The will is influenced both by objective reason and subjective ideas and prejudices. The idea that actions need to be performed based on what's thought of as objective fact is often influenced by subjective ideas, so when a a person has the will or desire to do something it does not follow that they are doing so thanks to objective necessity, since that's not the nature of the human "will."

Or at least that's what I'm getting from the quote. It's pretty impenetrable and there's probably more to it.

Dizzy
05-31-2012, 04:44 PM
The fuck did mightyblue just say?

Yeah, that passage requires some careful thinking about each clause and each sentence for people not familiar or used to reading this kind of stuff. It also probably requires you think about the context since this was written by a German from a time before yours and his vocabulary and concepts are foreign to you.

But then you should at least put some effort into finding coherence out of what at first seems incoherent or impenetrable. (This is a college class, right?)

If that doesn't work then you should bug your teacher about it, I'm sure they can help. They should.

Mightyblue
05-31-2012, 05:44 PM
The will is influenced both by objective reason and subjective ideas and prejudices. The idea that actions need to be performed based on what's thought of as objective fact is often influenced by subjective ideas, so when a a person has the will or desire to do something it does not follow that they are doing so thanks to objective necessity, since that's not the nature of the human "will."

Or at least that's what I'm getting from the quote. It's pretty impenetrable and there's probably more to it.

Yeah, that's part of it.

The fuck did mightyblue just say?

Let's go with an example for this one:

Let's say you have two guys, X and Y, who want to go from point A to point B (and is all they want to do). X wants to go straight from A to B with no detours as fast as he can (the objectively optimal response to the situation). Y, on the other hand is fascinated by the scenery of the trip between A and B and thus slows down to better appreciate the scenery (thus fulfilling both his subjective response and his objective response..but not in the rationally ideal fashion because he let himself be distracted by his subjective impulses).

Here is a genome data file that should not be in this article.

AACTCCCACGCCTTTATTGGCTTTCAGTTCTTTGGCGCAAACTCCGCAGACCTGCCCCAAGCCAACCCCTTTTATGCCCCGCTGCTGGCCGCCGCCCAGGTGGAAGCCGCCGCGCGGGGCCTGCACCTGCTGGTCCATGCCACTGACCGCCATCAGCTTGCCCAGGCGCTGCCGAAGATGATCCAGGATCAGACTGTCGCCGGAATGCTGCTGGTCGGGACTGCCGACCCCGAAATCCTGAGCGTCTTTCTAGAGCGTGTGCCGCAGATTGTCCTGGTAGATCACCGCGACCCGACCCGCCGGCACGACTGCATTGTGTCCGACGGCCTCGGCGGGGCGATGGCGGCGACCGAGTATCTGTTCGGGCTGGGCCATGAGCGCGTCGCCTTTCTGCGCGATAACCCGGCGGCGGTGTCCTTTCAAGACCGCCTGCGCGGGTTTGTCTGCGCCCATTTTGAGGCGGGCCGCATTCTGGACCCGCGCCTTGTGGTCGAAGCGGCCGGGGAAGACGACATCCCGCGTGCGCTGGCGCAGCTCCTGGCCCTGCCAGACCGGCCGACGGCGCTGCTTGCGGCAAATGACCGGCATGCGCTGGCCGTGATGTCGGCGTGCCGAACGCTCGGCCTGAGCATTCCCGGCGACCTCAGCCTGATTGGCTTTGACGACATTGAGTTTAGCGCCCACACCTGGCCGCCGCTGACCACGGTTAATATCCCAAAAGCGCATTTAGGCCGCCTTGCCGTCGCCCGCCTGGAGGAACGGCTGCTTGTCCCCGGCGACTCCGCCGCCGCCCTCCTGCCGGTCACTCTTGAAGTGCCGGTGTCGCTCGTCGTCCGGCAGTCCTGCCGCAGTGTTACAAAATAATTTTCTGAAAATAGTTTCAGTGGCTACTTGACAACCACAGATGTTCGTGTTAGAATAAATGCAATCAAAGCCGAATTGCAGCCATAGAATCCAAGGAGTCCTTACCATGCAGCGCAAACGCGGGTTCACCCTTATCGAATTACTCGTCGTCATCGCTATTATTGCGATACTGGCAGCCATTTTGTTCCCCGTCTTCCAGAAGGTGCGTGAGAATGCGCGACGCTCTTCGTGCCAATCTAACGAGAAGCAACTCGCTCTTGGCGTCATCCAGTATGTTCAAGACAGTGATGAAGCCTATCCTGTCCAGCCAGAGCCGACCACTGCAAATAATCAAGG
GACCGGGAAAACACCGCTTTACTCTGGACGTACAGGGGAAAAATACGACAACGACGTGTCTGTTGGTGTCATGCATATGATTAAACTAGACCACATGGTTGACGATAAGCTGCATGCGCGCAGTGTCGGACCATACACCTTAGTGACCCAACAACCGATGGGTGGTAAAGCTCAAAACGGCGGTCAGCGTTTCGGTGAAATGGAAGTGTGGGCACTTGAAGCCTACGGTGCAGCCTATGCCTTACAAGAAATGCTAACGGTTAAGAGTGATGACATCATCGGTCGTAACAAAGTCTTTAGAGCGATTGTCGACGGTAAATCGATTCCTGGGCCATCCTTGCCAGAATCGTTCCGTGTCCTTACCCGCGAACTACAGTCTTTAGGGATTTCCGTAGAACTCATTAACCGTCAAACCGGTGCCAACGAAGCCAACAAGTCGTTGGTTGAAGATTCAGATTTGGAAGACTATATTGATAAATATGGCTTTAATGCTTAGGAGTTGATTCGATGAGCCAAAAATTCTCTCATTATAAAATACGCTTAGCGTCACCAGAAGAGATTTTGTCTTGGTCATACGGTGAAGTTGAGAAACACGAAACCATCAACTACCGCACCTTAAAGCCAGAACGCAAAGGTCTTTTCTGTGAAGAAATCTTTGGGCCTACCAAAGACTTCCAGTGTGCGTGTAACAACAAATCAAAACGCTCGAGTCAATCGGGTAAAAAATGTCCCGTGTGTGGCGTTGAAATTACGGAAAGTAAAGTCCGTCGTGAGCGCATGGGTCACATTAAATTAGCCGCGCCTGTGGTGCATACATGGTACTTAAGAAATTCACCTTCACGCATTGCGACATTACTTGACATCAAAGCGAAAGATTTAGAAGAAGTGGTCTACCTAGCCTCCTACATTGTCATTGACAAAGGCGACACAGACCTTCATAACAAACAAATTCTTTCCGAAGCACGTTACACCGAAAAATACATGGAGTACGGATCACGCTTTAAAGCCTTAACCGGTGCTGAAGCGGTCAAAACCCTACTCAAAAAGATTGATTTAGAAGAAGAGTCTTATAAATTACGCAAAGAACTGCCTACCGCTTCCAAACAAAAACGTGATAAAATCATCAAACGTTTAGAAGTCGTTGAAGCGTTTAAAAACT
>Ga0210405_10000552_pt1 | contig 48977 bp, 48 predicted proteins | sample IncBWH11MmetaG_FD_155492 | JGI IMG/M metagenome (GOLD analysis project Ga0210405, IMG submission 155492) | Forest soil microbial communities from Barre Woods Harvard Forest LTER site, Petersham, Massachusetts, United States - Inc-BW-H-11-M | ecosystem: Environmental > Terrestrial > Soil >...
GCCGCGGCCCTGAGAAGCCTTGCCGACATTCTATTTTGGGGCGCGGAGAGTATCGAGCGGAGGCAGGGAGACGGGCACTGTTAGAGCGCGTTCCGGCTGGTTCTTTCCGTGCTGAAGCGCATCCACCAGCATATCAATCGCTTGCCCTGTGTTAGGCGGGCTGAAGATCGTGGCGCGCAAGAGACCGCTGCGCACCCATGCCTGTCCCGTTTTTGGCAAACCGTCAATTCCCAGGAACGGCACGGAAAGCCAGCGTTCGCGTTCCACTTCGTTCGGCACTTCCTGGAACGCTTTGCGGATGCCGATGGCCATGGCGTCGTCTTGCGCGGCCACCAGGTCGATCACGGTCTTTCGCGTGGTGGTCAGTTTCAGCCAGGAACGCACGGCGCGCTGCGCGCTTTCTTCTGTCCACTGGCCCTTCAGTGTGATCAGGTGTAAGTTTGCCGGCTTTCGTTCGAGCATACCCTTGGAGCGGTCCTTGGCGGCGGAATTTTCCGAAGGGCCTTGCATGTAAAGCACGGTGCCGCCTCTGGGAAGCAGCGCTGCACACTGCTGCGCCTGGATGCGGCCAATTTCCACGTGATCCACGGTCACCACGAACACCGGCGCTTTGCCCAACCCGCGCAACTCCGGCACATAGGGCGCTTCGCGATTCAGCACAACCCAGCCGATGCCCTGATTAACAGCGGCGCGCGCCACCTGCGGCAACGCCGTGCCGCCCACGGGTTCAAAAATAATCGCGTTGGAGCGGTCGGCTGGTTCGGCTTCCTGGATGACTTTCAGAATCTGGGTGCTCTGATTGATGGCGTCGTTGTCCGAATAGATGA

Sir Sly Ry
05-31-2012, 05:48 PM
But is that in any way supposed to be wrong, that Y took his time?

Büge
05-31-2012, 05:50 PM
But is that in any way supposed to be wrong, that Y took his time?

You Kant understand Y.

Sir Sly Ry
05-31-2012, 05:52 PM
Meow.

Mightyblue
05-31-2012, 05:57 PM
It depends. If all that's important is that they reach point B, then yeah. If it's not, then maybe not. Keep in mind that Kant isn't really trying to assign moral values (right/wrong) in that quoted statement, he's trying to get at the reasons why people act the way they do. Whether something is a right or wrong response to a given situation depends on that given situation and not on the philisophical underpinnings. All Kant is concerned with is getting at why a person's subjective thoughts and feelings get in the way of the rational and optimal actions.

Klatrymadon
05-31-2012, 06:00 PM
But is that in any way supposed to be wrong, that Y took his time?

No, since it's "optimal" in terms of what he wants to do, but he'd be wrong if he thought it was objectively the best way of simply getting to point B. (Not to speak for MB or anything.)

Ed: oops, too late anyhow! :p

Sanagi
05-31-2012, 07:12 PM
The fuck did Kant just say?
I was already thinking of Kant before I got to this post. In my recollection, he was one of the worst for tangled verbiage that, once deciphered, amounts to unworkable ideals.

It was a relief for me to get to utilitarianism, simply because it actually gives straight answers, even if there are still some trouble spots(like how to compare present happiness/suffering to potential future happiness/suffering).

Mr. Patrick Henry Cheryl
05-31-2012, 07:29 PM
The bigger beef for me is coming up with a happiness unit to calculate with that works between people. It's possible for an individual ("I'm very happy" is better than "I'm sorta happy"), but how the heck do we measure one person's satisfaction against another's? One person's "sorta" could be bigger than another person's "very." There's no indicator. Additionally, the vagueness of maximizing happiness left me wondering: average or total? One doesn't necessarily follow the other, and either alone comes with its own set of problems. These should both be huge objections, shouldn't they?